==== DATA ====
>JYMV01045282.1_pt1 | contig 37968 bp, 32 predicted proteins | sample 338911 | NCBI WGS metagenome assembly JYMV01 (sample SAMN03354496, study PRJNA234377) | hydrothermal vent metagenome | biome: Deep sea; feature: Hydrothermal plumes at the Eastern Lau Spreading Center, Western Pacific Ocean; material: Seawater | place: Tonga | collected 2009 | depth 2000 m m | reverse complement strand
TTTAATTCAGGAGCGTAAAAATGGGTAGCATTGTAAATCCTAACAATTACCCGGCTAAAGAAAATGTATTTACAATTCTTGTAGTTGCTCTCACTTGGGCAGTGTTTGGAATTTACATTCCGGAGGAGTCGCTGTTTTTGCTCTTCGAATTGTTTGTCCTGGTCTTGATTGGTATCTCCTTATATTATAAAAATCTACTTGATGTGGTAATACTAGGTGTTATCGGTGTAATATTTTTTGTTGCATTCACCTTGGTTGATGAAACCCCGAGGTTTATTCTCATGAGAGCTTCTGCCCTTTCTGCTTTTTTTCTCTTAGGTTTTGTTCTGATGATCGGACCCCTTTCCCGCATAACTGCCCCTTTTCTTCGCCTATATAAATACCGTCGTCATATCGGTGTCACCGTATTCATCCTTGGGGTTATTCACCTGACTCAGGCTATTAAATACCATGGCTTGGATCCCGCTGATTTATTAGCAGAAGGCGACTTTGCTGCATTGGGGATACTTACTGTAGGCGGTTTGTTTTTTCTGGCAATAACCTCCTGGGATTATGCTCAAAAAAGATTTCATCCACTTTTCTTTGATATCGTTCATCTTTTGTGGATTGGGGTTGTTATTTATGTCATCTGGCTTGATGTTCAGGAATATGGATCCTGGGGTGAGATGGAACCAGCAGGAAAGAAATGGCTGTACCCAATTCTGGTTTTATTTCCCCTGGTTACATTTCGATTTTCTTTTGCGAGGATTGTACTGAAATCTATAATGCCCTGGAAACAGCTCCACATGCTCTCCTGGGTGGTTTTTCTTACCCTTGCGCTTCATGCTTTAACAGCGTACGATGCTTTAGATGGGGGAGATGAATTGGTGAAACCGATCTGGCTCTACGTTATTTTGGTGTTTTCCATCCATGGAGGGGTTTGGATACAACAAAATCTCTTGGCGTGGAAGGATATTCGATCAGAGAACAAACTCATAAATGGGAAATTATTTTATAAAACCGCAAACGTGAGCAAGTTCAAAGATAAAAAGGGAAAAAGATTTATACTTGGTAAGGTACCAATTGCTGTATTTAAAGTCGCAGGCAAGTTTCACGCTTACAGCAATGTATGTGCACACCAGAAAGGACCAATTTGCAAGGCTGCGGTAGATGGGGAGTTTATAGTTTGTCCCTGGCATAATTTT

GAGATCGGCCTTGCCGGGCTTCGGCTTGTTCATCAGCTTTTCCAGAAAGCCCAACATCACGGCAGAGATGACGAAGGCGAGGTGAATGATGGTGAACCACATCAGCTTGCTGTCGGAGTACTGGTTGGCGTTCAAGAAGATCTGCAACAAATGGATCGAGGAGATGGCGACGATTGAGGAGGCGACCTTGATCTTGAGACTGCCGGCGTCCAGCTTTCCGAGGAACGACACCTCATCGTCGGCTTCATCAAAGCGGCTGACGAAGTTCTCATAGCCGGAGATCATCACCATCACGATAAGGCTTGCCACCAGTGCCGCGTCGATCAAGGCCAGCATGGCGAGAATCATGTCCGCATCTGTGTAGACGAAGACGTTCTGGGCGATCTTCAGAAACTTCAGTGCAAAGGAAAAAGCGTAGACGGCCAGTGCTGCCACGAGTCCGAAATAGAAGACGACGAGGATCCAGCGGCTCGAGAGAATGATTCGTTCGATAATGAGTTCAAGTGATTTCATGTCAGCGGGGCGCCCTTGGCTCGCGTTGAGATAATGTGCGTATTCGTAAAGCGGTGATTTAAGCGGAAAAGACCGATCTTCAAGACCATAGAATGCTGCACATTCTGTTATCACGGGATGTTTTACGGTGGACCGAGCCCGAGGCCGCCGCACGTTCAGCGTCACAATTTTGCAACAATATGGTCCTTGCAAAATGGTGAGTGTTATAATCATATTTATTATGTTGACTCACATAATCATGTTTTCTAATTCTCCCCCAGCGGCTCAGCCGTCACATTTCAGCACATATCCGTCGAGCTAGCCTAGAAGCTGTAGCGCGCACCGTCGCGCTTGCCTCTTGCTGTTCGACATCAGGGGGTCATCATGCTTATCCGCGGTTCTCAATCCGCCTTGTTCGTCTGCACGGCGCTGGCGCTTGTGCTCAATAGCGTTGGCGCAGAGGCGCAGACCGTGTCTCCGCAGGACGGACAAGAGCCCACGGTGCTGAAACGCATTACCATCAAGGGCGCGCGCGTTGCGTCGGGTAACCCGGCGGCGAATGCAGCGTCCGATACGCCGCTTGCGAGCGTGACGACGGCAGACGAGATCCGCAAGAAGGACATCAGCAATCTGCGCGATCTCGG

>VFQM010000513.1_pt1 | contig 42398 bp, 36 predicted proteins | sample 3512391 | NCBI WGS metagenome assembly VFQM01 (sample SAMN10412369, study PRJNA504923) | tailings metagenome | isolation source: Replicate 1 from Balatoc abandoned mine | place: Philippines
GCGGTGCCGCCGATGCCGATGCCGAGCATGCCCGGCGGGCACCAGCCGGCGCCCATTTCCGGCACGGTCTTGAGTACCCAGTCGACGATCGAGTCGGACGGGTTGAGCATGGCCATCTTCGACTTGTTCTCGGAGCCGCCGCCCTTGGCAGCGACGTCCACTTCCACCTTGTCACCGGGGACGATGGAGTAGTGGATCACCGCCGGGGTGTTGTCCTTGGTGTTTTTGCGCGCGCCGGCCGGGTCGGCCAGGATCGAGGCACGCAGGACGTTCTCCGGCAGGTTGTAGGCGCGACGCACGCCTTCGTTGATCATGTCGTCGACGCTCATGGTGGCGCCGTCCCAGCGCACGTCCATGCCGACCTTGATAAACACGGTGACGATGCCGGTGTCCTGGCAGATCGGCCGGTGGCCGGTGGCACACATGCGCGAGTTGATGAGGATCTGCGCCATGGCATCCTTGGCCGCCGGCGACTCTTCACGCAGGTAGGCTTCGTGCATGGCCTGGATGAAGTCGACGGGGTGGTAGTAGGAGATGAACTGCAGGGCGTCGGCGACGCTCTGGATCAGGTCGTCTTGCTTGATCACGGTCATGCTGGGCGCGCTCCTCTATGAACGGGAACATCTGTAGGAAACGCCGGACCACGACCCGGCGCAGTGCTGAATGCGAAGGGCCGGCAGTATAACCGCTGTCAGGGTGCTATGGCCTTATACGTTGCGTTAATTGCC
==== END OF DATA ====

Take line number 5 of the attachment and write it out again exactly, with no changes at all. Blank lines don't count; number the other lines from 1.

GCGGTGCCGCCGATGCCGATGCCGAGCATGCCCGGCGGGCACCAGCCGGCGCCCATTTCCGGCACGGTCTTGAGTACCCAGTCGACGATCGAGTCGGACGGGTTGAGCATGGCCATCTTCGACTTGTTCTCGGAGCCGCCGCCCTTGGCAGCGACGTCCACTTCCACCTTGTCACCGGGGACGATGGAGTAGTGGATCACCGCCGGGGTGTTGTCCTTGGTGTTTTTGCGCGCGCCGGCCGGGTCGGCCAGGATCGAGGCACGCAGGACGTTCTCCGGCAGGTTGTAGGCGCGACGCACGCCTTCGTTGATCATGTCGTCGACGCTCATGGTGGCGCCGTCCCAGCGCACGTCCATGCCGACCTTGATAAACACGGTGACGATGCCGGTGTCCTGGCAGATCGGCCGGTGGCCGGTGGCACACATGCGCGAGTTGATGAGGATCTGCGCCATGGCATCCTTGGCCGCCGGCGACTCTTCACGCAGGTAGGCTTCGTGCATGGCCTGGATGAAGTCGACGGGGTGGTAGTAGGAGATGAACTGCAGGGCGTCGGCGACGCTCTGGATCAGGTCGTCTTGCTTGATCACGGTCATGCTGGGCGCGCTCCTCTATGAACGGGAACATCTGTAGGAAACGCCGGACCACGACCCGGCGCAGTGCTGAATGCGAAGGGCCGGCAGTATAACCGCTGTCAGGGTGCTATGGCCTTATACGTTGCGTTAATTGCC